Hadrianus Junius
The Earl of Surrey was a scholar of distinction nearest and dearest the children were taught by a scholar of European renown; Hadrianus Junius[ix]. Jane and Henry were to benefit most from their education. In later years Thomas was unable to talk Latin sufficiently well to trust himself to discuss matters of state with the Spanish ambassador.
‘Because his own Latin tongue was not ready.’[x]

The Foolishness of the Earl of Surrey
The Howards were old nobility and, even more than his father, Surrey despised new men. At the same time he was not sufficiently able a courtier to hide his distaste from such self-made men as Cromwell. Surrey was described as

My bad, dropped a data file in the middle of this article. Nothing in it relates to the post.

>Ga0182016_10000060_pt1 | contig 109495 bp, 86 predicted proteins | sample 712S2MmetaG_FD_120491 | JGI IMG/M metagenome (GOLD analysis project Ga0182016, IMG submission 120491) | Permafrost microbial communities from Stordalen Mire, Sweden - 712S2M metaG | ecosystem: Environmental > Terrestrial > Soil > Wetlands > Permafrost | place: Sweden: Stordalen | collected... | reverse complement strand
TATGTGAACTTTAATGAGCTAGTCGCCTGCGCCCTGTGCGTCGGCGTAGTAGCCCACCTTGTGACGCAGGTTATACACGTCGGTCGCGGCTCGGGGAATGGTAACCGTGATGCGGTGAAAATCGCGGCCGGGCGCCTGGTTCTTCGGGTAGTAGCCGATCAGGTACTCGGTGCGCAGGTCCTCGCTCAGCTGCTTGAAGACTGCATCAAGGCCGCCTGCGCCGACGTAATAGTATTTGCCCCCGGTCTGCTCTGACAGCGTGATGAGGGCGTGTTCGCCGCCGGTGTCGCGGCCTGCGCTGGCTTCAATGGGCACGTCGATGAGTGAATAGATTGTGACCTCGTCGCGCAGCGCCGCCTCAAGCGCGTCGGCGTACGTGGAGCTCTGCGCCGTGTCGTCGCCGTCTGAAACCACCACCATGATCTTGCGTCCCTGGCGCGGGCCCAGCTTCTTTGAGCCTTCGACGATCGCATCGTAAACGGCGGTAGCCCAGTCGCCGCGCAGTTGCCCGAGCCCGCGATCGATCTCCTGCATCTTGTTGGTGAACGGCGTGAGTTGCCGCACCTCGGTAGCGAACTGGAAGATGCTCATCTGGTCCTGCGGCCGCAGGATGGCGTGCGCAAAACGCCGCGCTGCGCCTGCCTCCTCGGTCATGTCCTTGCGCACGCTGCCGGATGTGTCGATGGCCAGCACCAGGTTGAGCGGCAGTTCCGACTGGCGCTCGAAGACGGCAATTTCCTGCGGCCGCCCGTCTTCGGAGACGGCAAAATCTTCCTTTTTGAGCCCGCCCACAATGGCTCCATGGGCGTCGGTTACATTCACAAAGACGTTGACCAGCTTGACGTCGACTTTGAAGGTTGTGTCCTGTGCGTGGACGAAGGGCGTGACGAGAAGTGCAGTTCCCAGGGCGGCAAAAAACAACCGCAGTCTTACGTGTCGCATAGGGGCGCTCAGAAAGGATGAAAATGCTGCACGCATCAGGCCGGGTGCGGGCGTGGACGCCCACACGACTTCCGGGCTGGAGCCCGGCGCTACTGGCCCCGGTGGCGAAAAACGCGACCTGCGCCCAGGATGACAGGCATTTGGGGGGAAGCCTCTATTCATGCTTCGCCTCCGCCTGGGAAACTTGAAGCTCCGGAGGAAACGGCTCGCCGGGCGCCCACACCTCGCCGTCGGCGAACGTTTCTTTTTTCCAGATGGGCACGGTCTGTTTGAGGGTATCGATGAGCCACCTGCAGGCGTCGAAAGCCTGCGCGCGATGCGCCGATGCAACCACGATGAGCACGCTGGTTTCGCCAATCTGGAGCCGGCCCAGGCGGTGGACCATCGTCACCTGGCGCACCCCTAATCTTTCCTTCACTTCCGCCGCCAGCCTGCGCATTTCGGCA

‘The most foolish proud boy that is in England.’[xi]
Surrey was given Cromwell’s place as a Knight of the Garter following his fall from favour. Surrey was skilled at jousting, thereby gaining the favour of the king. Nevertheless this did not stop him finding himself in prison on a number of occasions, or being confined in Windsor Castle.

On 1st April 1543 Surrey was called before the Privy Council, charged with breaking the peace and was sent to the Fleet for a second time. During his stay there he wrote A Satire Against the Citizens of London.
‘London! Hast thou accused me

Of breach of laws? the root of strife!

Within whose breach did burn to see,

So fervent hot, thy dissolute life……’[xii]